5. ^ a b Virginia Department of Historic Resources (1997). ""Episcopal High School" marker" . [The Historical Marker Database]. Retrieved March 23, 2011.
  6. ^ Morones, Mike (December 1, 2007). "'THE GAME': HIGH NOON For 111 years, two rival high-school football teams have squared off with one overriding goal: Sweet victory" . The Free Lance-Star. Archived from the original on February 8, 2013. Retrieved February 18, 2008.
  7. ^ https://www.episcopalhighschool.org/about-us/since-1839-a-brief-history/brief-history-of-ehs
  8. ^ "EHS: At A Glance" . Episcopal High School website. Retrieved August 4, 2017.
  9. ^ "EHS: Sports Offerings" . Episcopal High School website. Archived from the original on March 2, 2008. Retrieved March 15, 2008.
  10. ^ "EHS: Athletics Brochure" . Episcopal High School website. Archived from the original on March 2, 2008. Retrieved March 15, 2008.
  11. ^ a b c "News » News Detail" . Episcopal High School. December 1, 2009. Archived from the original on March 28, 2012. Retrieved August 13, 2012.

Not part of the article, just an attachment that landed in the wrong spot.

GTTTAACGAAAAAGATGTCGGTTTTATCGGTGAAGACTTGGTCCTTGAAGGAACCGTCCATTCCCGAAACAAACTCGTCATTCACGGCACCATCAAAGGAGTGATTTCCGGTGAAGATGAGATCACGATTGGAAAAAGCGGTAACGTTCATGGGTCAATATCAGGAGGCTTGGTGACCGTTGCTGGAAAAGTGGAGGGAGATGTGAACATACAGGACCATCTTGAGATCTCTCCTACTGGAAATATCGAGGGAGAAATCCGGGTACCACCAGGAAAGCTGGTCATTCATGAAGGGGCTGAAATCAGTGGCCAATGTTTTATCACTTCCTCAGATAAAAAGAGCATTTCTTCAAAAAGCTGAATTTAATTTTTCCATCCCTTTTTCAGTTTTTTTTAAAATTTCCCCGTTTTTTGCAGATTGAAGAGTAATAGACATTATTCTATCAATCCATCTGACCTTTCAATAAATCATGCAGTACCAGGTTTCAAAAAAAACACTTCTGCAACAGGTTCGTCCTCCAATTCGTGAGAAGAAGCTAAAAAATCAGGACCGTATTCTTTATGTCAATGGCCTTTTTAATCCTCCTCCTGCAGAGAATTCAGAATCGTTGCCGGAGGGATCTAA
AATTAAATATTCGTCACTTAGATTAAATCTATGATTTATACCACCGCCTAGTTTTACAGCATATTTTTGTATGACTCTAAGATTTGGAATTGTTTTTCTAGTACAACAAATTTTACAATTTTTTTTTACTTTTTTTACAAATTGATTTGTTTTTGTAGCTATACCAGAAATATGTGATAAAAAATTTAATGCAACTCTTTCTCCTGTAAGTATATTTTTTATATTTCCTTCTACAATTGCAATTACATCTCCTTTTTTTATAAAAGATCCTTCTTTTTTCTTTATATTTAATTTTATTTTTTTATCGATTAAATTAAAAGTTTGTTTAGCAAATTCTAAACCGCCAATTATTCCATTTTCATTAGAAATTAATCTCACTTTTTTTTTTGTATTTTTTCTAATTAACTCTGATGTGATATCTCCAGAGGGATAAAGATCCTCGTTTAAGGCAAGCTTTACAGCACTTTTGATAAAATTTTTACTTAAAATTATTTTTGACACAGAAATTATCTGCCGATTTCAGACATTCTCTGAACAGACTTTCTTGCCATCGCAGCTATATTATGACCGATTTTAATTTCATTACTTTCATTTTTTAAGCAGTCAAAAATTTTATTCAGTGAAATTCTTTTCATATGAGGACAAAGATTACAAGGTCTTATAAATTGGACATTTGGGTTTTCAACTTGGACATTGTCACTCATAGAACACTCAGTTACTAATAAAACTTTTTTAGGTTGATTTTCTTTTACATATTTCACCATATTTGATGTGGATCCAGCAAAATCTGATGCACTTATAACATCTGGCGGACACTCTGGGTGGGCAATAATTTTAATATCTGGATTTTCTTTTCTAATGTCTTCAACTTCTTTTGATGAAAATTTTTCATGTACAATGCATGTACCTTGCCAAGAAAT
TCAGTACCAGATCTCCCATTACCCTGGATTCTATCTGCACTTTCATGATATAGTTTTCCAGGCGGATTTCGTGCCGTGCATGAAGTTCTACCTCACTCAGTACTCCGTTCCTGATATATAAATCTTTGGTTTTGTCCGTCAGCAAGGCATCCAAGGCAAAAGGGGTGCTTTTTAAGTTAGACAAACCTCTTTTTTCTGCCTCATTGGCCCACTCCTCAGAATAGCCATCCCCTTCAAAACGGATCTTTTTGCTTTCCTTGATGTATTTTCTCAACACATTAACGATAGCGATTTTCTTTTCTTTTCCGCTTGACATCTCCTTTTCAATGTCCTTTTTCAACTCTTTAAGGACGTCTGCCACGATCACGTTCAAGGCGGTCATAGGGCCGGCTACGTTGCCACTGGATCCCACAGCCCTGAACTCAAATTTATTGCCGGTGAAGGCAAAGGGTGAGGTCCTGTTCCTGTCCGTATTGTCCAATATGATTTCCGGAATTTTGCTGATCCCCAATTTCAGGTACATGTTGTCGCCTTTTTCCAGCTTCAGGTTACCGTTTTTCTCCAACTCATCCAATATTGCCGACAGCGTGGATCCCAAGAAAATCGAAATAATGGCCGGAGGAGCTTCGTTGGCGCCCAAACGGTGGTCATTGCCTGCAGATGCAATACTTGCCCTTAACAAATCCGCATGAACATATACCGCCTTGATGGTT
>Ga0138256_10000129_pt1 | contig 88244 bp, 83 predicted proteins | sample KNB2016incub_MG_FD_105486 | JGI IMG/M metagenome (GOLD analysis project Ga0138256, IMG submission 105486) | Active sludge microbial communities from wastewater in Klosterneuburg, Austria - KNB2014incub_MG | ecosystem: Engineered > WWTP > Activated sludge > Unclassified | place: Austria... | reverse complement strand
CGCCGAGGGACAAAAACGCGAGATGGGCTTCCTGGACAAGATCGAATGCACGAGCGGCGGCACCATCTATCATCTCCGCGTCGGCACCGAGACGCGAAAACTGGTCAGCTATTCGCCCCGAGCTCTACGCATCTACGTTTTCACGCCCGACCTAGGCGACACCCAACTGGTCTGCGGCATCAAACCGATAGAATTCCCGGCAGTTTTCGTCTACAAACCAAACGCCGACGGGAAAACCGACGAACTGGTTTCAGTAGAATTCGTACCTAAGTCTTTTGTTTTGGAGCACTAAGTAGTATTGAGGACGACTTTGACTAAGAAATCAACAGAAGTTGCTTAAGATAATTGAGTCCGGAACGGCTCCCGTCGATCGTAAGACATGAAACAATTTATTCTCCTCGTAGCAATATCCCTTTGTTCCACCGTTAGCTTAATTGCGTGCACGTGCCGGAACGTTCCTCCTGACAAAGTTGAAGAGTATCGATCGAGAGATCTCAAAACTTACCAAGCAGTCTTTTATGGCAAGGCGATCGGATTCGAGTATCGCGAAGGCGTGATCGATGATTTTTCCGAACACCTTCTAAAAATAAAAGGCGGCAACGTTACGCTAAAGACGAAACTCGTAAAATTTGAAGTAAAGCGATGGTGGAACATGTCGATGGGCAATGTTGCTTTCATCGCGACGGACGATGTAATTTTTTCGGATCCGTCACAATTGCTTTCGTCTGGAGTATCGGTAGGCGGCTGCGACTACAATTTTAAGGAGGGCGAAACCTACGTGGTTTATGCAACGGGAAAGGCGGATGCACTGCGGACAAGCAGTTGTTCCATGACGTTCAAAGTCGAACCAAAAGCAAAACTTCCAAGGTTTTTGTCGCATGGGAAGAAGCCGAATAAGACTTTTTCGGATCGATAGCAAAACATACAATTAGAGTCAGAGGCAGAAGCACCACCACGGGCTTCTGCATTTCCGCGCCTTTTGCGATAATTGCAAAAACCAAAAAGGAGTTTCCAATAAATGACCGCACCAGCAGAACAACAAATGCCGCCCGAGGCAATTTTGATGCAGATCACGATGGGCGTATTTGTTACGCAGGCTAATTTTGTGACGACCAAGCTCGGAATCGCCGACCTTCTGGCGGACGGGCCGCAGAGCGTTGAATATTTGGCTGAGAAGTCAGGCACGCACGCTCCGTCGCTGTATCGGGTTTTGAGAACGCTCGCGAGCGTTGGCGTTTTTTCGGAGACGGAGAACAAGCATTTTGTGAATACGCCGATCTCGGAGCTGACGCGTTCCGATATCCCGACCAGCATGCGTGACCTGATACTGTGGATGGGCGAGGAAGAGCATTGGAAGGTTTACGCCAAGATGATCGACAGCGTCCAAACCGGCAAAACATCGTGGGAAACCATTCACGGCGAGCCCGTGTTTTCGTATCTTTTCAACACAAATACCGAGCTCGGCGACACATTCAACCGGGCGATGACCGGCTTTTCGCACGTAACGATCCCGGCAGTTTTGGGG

12. ^ "High School Sports - ESPNHS" . Sports.espn.go.com. Retrieved August 13, 2012.
  13. ^ "EHS: Academic Offerings in the Arts" . Episcopal High School website. Archived from the original on February 6, 2008. Retrieved March 29, 2008.
  14. ^ "EHS: Academics" . Episcopal High School website. Archived from the original on March 2, 2008. Retrieved March 29, 2008.
  15. ^ "EHS: Episcopal At A Glance" . Episcopal High School website. Retrieved March 29, 2008.
  16. ^ "EHS: The Arts at Episcopal High School" . Episcopal High School website. Archived from the original on February 6, 2008. Retrieved March 29, 2008.
  17. ^ "EHS News: "Dream About a Better World"" . Archived from the original on December 22, 2008. Retrieved December 12, 2008.
  18. ^ a b "EHS: Tuition and Financial Aid" . Episcopal High School website. Retrieved March 29, 2008.
  19. ^ "EHS: Tuition and Financial Aid" . Episcopal High School website. Retrieved March 29, 2008.
  20. ^ McCain repeatedly noted in speeches that his high school days, and in particular the influence of William Bee Ravenel III was an important formative influence on his life. See McCain, John S. (April 1, 2008). Episcopal Offered Me a Home Archived July 26, 2011, at the Wayback Machine Text of speech at Episcopal High School (Alexandria, Virginia). Retrieved on 2008-05-04. Also see Ringle, Ken (May 12, 2008). A Hero's Life . The Weekly Standard Volume 013, Issue 33. Retrieved on 2008-05-04

External links

Categories: Boarding schools in Virginia | Educational institutions established in 1839 | Private high schools in Virginia | Independent School League | Episcopal schools in Virginia | Schools in Alexandria, Virginia | Custis family residences

Information as of: 25.06.2020 08:12:28 CEST